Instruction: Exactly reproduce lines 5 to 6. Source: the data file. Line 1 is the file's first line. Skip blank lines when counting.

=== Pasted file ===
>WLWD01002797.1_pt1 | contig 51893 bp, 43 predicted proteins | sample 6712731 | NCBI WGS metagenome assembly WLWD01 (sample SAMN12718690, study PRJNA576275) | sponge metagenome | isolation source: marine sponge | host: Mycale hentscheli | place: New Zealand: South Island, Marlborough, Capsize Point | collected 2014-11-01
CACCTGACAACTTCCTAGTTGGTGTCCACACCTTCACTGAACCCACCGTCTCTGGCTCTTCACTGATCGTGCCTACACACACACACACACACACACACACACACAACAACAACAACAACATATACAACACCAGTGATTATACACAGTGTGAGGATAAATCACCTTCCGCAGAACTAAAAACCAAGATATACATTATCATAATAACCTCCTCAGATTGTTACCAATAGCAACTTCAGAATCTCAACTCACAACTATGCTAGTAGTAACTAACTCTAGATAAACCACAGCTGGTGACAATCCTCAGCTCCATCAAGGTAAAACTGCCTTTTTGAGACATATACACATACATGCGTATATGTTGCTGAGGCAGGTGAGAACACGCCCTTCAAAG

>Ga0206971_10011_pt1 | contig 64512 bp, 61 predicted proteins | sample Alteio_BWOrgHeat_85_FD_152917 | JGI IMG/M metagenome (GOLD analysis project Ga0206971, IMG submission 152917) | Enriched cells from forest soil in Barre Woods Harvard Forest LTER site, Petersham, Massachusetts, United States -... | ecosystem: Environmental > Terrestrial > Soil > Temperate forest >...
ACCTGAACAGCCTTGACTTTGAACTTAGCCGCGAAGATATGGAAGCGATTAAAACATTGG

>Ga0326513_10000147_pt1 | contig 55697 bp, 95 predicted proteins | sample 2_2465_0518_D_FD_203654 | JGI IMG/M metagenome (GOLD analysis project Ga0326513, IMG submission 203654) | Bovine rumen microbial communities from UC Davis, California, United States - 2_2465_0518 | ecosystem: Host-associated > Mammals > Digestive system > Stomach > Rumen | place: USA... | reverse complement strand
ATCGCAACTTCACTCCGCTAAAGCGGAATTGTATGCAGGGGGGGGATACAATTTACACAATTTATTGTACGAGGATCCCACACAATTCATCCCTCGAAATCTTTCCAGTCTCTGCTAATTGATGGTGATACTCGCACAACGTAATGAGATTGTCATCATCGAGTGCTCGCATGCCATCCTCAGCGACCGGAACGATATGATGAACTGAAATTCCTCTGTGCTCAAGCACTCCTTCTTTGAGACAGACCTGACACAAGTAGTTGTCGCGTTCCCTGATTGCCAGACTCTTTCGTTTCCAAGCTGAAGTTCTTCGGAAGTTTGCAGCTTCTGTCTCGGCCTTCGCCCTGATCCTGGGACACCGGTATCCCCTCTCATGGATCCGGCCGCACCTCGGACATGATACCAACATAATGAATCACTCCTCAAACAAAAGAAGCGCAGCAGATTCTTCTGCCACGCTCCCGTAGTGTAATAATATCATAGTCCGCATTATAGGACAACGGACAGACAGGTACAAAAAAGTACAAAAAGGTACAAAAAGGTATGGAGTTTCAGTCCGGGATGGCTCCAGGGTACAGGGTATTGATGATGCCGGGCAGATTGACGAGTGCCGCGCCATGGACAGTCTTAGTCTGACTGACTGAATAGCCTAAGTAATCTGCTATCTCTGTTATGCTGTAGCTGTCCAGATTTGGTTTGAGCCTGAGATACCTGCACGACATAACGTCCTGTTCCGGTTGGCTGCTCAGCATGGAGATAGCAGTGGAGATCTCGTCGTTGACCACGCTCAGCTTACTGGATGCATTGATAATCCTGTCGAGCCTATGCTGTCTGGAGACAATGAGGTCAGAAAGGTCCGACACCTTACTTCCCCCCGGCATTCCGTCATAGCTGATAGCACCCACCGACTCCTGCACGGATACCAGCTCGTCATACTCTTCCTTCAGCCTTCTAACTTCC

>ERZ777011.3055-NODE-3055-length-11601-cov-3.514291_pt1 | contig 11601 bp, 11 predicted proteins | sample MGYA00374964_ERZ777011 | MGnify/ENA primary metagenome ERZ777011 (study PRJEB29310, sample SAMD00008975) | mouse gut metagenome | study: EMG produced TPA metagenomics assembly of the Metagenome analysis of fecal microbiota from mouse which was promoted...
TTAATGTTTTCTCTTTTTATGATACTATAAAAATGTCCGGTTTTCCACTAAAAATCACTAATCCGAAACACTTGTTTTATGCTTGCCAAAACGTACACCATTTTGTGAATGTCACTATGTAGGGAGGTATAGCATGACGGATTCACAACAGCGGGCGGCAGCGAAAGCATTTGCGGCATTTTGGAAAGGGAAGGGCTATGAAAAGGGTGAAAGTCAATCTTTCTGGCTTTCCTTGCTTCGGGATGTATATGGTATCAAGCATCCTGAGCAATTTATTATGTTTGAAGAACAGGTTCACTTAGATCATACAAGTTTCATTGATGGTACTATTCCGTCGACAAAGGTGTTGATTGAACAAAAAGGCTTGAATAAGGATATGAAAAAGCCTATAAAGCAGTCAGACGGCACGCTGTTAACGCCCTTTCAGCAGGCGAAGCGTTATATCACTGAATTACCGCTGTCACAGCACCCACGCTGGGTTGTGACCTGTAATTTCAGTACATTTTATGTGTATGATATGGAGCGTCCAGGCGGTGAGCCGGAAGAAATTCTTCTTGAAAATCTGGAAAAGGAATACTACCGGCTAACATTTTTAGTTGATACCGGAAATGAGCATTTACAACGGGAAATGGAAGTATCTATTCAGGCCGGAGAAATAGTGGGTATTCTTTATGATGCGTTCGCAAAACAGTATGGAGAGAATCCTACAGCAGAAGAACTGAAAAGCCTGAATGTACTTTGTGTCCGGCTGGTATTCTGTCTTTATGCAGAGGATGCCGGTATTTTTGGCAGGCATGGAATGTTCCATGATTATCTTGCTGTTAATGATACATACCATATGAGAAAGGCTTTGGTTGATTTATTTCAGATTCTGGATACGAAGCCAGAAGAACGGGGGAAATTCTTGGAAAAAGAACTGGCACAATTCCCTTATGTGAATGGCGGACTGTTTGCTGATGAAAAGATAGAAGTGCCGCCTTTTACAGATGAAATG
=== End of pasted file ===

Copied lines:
>Ga0326513_10000147_pt1 | contig 55697 bp, 95 predicted proteins | sample 2_2465_0518_D_FD_203654 | JGI IMG/M metagenome (GOLD analysis project Ga0326513, IMG submission 203654) | Bovine rumen microbial communities from UC Davis, California, United States - 2_2465_0518 | ecosystem: Host-associated > Mammals > Digestive system > Stomach > Rumen | place: USA... | reverse complement strand
ATCGCAACTTCACTCCGCTAAAGCGGAATTGTATGCAGGGGGGGGATACAATTTACACAATTTATTGTACGAGGATCCCACACAATTCATCCCTCGAAATCTTTCCAGTCTCTGCTAATTGATGGTGATACTCGCACAACGTAATGAGATTGTCATCATCGAGTGCTCGCATGCCATCCTCAGCGACCGGAACGATATGATGAACTGAAATTCCTCTGTGCTCAAGCACTCCTTCTTTGAGACAGACCTGACACAAGTAGTTGTCGCGTTCCCTGATTGCCAGACTCTTTCGTTTCCAAGCTGAAGTTCTTCGGAAGTTTGCAGCTTCTGTCTCGGCCTTCGCCCTGATCCTGGGACACCGGTATCCCCTCTCATGGATCCGGCCGCACCTCGGACATGATACCAACATAATGAATCACTCCTCAAACAAAAGAAGCGCAGCAGATTCTTCTGCCACGCTCCCGTAGTGTAATAATATCATAGTCCGCATTATAGGACAACGGACAGACAGGTACAAAAAAGTACAAAAAGGTACAAAAAGGTATGGAGTTTCAGTCCGGGATGGCTCCAGGGTACAGGGTATTGATGATGCCGGGCAGATTGACGAGTGCCGCGCCATGGACAGTCTTAGTCTGACTGACTGAATAGCCTAAGTAATCTGCTATCTCTGTTATGCTGTAGCTGTCCAGATTTGGTTTGAGCCTGAGATACCTGCACGACATAACGTCCTGTTCCGGTTGGCTGCTCAGCATGGAGATAGCAGTGGAGATCTCGTCGTTGACCACGCTCAGCTTACTGGATGCATTGATAATCCTGTCGAGCCTATGCTGTCTGGAGACAATGAGGTCAGAAAGGTCCGACACCTTACTTCCCCCCGGCATTCCGTCATAGCTGATAGCACCCACCGACTCCTGCACGGATACCAGCTCGTCATACTCTTCCTTCAGCCTTCTAACTTCC